In deciding that Wright's conditions of confinement were not “atypical or significant” under Sandin, the district court failed to view the facts in the light most favorable to the non-movant.   Plaintiff alleged in his affidavits in support of his opposition to defendant's motion for summary judgment that the conditions during his confinement were materially different from those alleged by the defendants.   The district court ignored Wright's allegations about his confinement conditions and instead credited the testimony of the defendant, citing to defendant Kelly's affirmation.   Wright v. Coughlin, 93-CV-601S(F), at 14-15, (citing the Affirmation of Walter R. Kelly, Attica Superintendent).

In particular, plaintiff alleged that during his confinement he was denied access to “rehabilitative, educational and other work-incentive programs” to which administratively confined prisoners were permitted access.   See Plaintiff's Supporting Affidavit In Opposition to Summary Judgment at ¶ 5. In addition, Wright stated in his affidavit that he was denied his personal belongings, including clothing, and not given sufficient food.   He also alleged that he was deprived of opportunities for work, programming, and recreation.   He further claimed that he lost numerous privileges-including telephone usage, receipt of packages, and conjugal visits.  Id. at ¶ 7. Finally, Wright swore that he had “no access to the law library.”  Id. at ¶ 4.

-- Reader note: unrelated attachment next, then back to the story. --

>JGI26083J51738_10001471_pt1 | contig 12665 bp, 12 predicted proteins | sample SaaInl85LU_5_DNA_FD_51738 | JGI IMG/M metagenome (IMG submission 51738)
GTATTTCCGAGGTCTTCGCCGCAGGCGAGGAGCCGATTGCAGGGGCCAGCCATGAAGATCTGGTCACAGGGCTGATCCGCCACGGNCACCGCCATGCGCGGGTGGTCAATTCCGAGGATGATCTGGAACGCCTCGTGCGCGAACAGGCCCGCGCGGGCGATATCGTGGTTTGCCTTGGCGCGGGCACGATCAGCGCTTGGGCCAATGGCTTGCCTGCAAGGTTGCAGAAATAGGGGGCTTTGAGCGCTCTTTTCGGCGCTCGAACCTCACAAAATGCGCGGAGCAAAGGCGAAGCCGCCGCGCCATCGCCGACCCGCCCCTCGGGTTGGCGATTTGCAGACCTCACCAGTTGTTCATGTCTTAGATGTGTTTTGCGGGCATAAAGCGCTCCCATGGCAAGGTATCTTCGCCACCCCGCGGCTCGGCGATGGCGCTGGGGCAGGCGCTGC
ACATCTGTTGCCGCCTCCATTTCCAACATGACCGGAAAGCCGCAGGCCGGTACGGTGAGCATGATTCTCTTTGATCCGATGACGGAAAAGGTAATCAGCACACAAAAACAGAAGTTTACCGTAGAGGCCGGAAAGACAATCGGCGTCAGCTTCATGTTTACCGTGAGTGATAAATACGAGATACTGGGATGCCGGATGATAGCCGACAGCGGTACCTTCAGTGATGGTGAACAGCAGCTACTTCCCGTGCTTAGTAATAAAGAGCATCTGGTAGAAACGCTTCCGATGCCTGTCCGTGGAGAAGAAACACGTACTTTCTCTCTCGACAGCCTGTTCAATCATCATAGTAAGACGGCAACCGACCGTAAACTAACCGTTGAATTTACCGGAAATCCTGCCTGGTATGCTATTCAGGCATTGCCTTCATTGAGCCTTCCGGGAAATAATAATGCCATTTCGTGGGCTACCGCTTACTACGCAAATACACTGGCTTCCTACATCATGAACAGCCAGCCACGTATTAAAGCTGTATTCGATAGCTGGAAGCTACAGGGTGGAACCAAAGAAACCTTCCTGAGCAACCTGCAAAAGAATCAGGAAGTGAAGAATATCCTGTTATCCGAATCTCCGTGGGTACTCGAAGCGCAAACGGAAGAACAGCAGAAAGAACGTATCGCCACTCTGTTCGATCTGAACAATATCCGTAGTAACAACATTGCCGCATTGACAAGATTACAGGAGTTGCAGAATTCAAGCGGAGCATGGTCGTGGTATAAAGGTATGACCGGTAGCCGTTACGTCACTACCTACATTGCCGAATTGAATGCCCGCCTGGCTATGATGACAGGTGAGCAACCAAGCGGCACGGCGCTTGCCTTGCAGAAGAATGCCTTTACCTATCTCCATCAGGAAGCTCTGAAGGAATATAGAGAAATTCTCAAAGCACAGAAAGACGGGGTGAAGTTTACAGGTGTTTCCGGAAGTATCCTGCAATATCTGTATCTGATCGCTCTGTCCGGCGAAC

Conversely, defendant Kelly, the Superintendent of Attica, stated in his rule 56 statement that:

While confined in the SHU and in keeplock, plaintiff continued to have access to both the facility's law and non-law libraries, access to the facility medical staff and to NYS Office of Mental Health psychiatric staff.   Plaintiff was able to receive and send mail, including packages, and he could participate in both legal and non-legal visits.   Additionally, plaintiff could participate in daily physical exercise and he received the same meals as general population inmates, as well as having access to facility educational programs, including self-study.

The district court improperly resolved the conflicts in the Wright's and Kelly's affidavits by crediting the testimony of the latter.   The district court adopted defendant Kelly's affirmation nearly verbatim:

Plaintiff was also able to send and receive mail, including packages, participate in daily exercise activities, and to receive the same meals as the general population inmates.   Additionally, Plaintiff could participate in both legal and non-legal visits, and had access to facility educational programs, including cell study.

Wright v. Coughlin, 93-CV-601S(F), at 15, (citing the Affirmation of Walter R. Kelly, Attica Superintendent).

Because the district court did not assess the record in the light most favorable to the non-moving party, Wright, and instead resolved disputed issues of fact by crediting Kelly's assertions, summary judgment was improper.   Therefore, we vacate the district court's order granting defendant's motion for summary judgment.


For the foregoing reasons, we vacate the district court judgment and remand for further proceedings consistent with this opinion.

JOHN M. WALKER Jr., Circuit Judge: